Get ready to vote Tuesday
Judge, commission races; 14 amendments on ballot
In addition to casting ballots for the next U.S. president, Escambia County voters will decide the outcome of two judge races and a county commission race when they go to the polls on Tues., Nov. 8.
For circuit judge, the election will be between Incumbent Circuit Judge Dave Jordan, a Republican, and Jim Hart, a Democrat.
For district judge, the election will be between Incumbent Jeff White, a Republican, and Eric Coale, a Democrat.
The District 2 county commission spot is between John Raymond Wiggins, a Democrat, and Rodney L. Butts, a Republican.
On the General Election, voters will decide between Democrats Hillary Clinton and Tim Kaine; Republicans Donald Trump and Michael Pence; Independents Gary Johnson and Willian Weld, and Jill Stein and Ajamu Baraka are on the presidential and vice presidential ballot.
For U.S. Senator, Incumbent Richard Shelby, a Republican, is up against Ron Crumpton, a Democrat.
In addition to the local and general elections, voters will decide on 14 separate statewide amendments. Below are brief descriptions of the proposed measures:
• Amendment No. 1 looks to add two new board members to the Auburn University Board of Trustees, and also ensures that the terms of no more than three members’ terms will expire at the same time.
• Amendment No. 2 would restrict the state legislature from dipping into funds generated by state parks. It would constitutionally require that monies be spent on maintaining those parks, unless revenues top $50 million annually.
• Amendment No. 3 would institute a new procedure to determine whether a constitutional amendment should be voted on by the entire state or by the affected community only.
• Amendment No. 4 would expand local power by giving counties the ability to create new policies that apply to public transportation, road safety, emergency assistance, and personnel. It does not give county officials any new power or compensation. This amendment also prohibits new taxes, fees or programs from being instituted that would hinder a landowner’s legal rights to use their property, with the exception of legislative intervention.
• Amendment No. 5 cleans up and updates outdated terminology in Article III of the state constitution that relates “to separation of powers to modernize the language without making any substantive change, effective Jan. 1, 2017.”
• Amendment No. 6 would require a two-thirds vote of the Alabama Senate to impeach a public official, and subjects members of the Board of Education to impeachment. It does not change the reasons why an elected official can be impeached.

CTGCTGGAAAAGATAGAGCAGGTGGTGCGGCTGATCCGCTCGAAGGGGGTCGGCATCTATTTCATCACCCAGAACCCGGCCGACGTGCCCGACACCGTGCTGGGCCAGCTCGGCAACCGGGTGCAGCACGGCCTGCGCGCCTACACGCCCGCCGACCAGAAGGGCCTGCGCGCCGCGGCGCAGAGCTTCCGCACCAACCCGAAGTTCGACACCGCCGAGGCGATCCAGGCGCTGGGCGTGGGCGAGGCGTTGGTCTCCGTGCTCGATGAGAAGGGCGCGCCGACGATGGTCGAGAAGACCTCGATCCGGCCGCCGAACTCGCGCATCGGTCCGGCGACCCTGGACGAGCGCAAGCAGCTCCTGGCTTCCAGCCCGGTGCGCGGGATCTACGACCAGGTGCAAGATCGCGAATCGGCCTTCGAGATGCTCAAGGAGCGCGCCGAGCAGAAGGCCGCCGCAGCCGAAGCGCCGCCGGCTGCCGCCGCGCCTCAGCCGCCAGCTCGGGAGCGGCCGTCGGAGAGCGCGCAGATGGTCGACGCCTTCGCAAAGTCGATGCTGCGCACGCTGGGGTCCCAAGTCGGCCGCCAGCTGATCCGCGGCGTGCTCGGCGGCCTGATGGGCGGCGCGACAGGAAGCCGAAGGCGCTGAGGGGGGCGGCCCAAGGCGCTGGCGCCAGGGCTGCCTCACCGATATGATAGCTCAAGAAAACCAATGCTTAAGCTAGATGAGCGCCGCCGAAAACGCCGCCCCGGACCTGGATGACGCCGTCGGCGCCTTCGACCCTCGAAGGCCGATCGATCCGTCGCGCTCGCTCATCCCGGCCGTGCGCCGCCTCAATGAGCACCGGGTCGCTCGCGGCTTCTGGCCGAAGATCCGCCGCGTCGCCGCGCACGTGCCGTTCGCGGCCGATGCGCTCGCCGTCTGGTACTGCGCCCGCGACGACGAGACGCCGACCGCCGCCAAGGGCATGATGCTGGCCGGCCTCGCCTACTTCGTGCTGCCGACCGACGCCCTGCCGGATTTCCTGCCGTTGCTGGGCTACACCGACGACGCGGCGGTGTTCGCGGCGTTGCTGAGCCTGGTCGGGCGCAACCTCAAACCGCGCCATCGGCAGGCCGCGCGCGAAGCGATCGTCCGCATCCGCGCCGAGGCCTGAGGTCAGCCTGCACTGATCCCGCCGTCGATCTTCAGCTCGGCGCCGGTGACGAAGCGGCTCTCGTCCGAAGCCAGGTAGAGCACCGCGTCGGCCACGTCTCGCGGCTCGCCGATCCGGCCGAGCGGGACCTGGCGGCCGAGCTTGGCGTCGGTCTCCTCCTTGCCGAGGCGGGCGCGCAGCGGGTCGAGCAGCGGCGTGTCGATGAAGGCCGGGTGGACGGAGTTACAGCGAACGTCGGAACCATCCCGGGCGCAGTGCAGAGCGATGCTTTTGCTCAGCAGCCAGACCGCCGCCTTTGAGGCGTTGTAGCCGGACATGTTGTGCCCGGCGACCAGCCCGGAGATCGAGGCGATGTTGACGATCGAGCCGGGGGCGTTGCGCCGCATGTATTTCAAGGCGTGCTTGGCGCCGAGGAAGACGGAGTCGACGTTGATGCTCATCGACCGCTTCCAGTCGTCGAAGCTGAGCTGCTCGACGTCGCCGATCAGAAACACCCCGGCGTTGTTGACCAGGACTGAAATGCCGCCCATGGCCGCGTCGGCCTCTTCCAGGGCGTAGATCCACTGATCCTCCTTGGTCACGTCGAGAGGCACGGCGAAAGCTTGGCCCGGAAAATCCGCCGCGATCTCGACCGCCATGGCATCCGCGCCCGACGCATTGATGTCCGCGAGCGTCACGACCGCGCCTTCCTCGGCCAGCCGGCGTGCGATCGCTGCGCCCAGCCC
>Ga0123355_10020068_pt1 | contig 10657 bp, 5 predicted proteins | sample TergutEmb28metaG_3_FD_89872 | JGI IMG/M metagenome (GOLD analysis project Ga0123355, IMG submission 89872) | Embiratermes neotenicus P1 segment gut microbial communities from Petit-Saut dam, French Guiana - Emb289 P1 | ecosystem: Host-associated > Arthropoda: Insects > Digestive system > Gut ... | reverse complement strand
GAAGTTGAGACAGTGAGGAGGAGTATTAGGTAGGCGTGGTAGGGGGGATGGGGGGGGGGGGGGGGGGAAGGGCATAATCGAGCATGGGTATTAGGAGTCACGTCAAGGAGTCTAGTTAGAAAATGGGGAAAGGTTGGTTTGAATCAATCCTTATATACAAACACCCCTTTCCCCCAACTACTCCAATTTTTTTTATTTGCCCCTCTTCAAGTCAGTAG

• Amendment No. 7 would require all Etowah County Sheriff’s employees, except the chief deputy, chief of detention, chief of administration, chief of investigation, director of communications, and food service manager to be under the authority of the Personnel Board of the Office of Sheriff of Etowah County.
• Amendment No. 8 would solidify the state’s “right-to-work” status into the constitution, making it difficult in the future for unions to force membership on Alabama workers as a condition of employment.
• Amendment No. 9 applies the office of Pickens County probate judge and would raise the age limit for the office holder from 70 (as currently allowed by law) to not over the age of 75.
• Amendment No. 10 would allow only cities or towns that are located completely or partially within Calhoun County will be able to exercise police jurisdiction or planning jurisdiction over any territory in Calhoun County.
• Amendment No. 11 would allow cities and counties to sell government-owned land within a certain type of development zone below fair market value for the purpose of economic development.
• Amendment No. 12 would allow the Alabama Legislature to enact a future local law incorporating a toll road and bridge authority for a city or town in Baldwin County.
• Amendment 13 eliminates maximum age restrictions that currently apply to the election or appointment of non-judicial elected officials.
• Amendment No. 14 addresses current legal questions over “budget isolation resolution” votes threaten a wide array of local laws. Amendment 14 seeks to protect the validity of over 500 local laws that have passed between 1984 and 2016, as long as they were approved using proper legislative rules at the time of their passage.